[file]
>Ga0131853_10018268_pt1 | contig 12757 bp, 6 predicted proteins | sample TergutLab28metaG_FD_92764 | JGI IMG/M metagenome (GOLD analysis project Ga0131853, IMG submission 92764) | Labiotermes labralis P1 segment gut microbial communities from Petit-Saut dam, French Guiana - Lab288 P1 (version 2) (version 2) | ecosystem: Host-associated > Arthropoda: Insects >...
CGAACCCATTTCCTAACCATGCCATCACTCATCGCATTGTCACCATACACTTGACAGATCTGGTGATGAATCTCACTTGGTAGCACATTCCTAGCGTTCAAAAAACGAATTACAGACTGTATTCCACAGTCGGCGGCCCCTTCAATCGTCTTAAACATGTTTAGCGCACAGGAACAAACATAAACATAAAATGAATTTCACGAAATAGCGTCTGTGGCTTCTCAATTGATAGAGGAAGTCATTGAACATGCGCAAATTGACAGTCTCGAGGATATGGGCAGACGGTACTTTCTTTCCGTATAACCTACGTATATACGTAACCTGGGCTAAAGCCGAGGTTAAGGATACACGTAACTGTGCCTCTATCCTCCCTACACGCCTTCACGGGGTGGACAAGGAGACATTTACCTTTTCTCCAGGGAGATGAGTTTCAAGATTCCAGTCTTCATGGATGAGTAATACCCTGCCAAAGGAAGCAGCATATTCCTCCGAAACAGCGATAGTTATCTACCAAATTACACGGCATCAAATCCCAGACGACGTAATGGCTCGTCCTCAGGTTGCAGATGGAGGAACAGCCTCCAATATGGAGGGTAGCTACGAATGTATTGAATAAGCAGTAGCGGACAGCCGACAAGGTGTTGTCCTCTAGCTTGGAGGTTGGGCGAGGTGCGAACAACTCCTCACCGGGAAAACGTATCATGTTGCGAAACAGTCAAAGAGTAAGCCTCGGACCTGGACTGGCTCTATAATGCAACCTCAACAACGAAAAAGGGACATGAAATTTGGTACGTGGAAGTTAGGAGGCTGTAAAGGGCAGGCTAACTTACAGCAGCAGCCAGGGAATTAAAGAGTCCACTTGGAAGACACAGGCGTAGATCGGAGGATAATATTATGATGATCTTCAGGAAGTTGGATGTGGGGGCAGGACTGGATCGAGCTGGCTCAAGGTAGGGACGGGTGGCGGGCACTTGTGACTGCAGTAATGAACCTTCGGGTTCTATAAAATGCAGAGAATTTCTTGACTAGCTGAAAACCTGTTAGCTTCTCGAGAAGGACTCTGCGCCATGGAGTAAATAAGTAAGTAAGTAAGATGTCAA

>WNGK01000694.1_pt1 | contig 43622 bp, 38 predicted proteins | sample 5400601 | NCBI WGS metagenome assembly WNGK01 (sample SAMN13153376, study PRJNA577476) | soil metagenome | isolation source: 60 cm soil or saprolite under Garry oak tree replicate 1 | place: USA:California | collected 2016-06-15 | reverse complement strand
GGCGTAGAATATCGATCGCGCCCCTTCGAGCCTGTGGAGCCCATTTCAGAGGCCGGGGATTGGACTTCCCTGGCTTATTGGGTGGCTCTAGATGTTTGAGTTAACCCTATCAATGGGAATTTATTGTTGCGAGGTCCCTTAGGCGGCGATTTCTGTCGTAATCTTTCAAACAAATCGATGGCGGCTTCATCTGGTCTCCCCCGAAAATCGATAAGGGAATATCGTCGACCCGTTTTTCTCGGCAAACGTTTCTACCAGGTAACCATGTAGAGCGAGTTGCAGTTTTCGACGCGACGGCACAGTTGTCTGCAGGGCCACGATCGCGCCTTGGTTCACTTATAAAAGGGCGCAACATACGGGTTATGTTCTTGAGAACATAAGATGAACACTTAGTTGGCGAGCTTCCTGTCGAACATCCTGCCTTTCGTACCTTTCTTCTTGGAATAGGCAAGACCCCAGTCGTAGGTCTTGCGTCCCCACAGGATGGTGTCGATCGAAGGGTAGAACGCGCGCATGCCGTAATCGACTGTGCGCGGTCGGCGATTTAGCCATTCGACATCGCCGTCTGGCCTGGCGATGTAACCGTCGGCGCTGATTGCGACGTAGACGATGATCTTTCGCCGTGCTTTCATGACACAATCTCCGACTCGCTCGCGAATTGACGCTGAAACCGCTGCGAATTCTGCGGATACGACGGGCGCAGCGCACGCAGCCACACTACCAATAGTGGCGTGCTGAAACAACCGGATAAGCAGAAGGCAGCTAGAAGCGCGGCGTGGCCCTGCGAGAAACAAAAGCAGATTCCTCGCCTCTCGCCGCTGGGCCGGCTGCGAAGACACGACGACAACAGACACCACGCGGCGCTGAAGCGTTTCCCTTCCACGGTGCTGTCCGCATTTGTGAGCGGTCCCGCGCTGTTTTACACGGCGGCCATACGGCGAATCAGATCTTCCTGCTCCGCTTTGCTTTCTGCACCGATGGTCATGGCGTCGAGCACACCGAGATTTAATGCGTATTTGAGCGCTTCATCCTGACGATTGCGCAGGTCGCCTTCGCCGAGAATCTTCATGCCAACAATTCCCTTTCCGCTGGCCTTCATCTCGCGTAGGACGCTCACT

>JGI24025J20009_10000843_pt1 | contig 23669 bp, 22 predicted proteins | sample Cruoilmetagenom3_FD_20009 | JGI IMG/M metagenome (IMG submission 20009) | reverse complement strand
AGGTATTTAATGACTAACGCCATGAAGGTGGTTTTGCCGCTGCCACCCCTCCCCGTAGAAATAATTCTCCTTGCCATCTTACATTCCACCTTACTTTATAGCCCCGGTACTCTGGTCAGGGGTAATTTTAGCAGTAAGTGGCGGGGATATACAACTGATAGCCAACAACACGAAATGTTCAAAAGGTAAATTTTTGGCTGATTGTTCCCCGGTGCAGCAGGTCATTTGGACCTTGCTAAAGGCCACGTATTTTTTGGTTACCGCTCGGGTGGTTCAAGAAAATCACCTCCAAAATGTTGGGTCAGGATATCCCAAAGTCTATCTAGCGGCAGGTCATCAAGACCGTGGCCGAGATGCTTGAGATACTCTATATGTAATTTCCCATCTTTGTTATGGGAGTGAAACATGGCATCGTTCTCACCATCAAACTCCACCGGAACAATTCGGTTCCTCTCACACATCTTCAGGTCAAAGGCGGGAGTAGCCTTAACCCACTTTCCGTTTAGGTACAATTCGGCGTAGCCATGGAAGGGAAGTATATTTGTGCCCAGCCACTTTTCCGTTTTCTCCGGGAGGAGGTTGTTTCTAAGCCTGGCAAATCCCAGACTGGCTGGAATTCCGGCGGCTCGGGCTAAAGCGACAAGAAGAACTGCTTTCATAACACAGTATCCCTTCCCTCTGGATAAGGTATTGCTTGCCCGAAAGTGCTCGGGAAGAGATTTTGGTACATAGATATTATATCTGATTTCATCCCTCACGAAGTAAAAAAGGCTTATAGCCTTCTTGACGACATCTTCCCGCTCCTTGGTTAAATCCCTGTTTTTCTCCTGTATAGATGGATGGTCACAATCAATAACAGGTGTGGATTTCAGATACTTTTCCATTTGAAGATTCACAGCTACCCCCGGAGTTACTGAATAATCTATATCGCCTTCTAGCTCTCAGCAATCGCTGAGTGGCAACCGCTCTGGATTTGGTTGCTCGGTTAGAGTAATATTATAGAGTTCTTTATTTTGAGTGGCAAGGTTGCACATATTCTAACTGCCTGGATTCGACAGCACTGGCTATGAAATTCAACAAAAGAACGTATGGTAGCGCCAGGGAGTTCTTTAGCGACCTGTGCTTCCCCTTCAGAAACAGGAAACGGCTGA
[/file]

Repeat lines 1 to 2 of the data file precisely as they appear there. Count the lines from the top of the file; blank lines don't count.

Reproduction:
>Ga0131853_10018268_pt1 | contig 12757 bp, 6 predicted proteins | sample TergutLab28metaG_FD_92764 | JGI IMG/M metagenome (GOLD analysis project Ga0131853, IMG submission 92764) | Labiotermes labralis P1 segment gut microbial communities from Petit-Saut dam, French Guiana - Lab288 P1 (version 2) (version 2) | ecosystem: Host-associated > Arthropoda: Insects >...
CGAACCCATTTCCTAACCATGCCATCACTCATCGCATTGTCACCATACACTTGACAGATCTGGTGATGAATCTCACTTGGTAGCACATTCCTAGCGTTCAAAAAACGAATTACAGACTGTATTCCACAGTCGGCGGCCCCTTCAATCGTCTTAAACATGTTTAGCGCACAGGAACAAACATAAACATAAAATGAATTTCACGAAATAGCGTCTGTGGCTTCTCAATTGATAGAGGAAGTCATTGAACATGCGCAAATTGACAGTCTCGAGGATATGGGCAGACGGTACTTTCTTTCCGTATAACCTACGTATATACGTAACCTGGGCTAAAGCCGAGGTTAAGGATACACGTAACTGTGCCTCTATCCTCCCTACACGCCTTCACGGGGTGGACAAGGAGACATTTACCTTTTCTCCAGGGAGATGAGTTTCAAGATTCCAGTCTTCATGGATGAGTAATACCCTGCCAAAGGAAGCAGCATATTCCTCCGAAACAGCGATAGTTATCTACCAAATTACACGGCATCAAATCCCAGACGACGTAATGGCTCGTCCTCAGGTTGCAGATGGAGGAACAGCCTCCAATATGGAGGGTAGCTACGAATGTATTGAATAAGCAGTAGCGGACAGCCGACAAGGTGTTGTCCTCTAGCTTGGAGGTTGGGCGAGGTGCGAACAACTCCTCACCGGGAAAACGTATCATGTTGCGAAACAGTCAAAGAGTAAGCCTCGGACCTGGACTGGCTCTATAATGCAACCTCAACAACGAAAAAGGGACATGAAATTTGGTACGTGGAAGTTAGGAGGCTGTAAAGGGCAGGCTAACTTACAGCAGCAGCCAGGGAATTAAAGAGTCCACTTGGAAGACACAGGCGTAGATCGGAGGATAATATTATGATGATCTTCAGGAAGTTGGATGTGGGGGCAGGACTGGATCGAGCTGGCTCAAGGTAGGGACGGGTGGCGGGCACTTGTGACTGCAGTAATGAACCTTCGGGTTCTATAAAATGCAGAGAATTTCTTGACTAGCTGAAAACCTGTTAGCTTCTCGAGAAGGACTCTGCGCCATGGAGTAAATAAGTAAGTAAGTAAGATGTCAA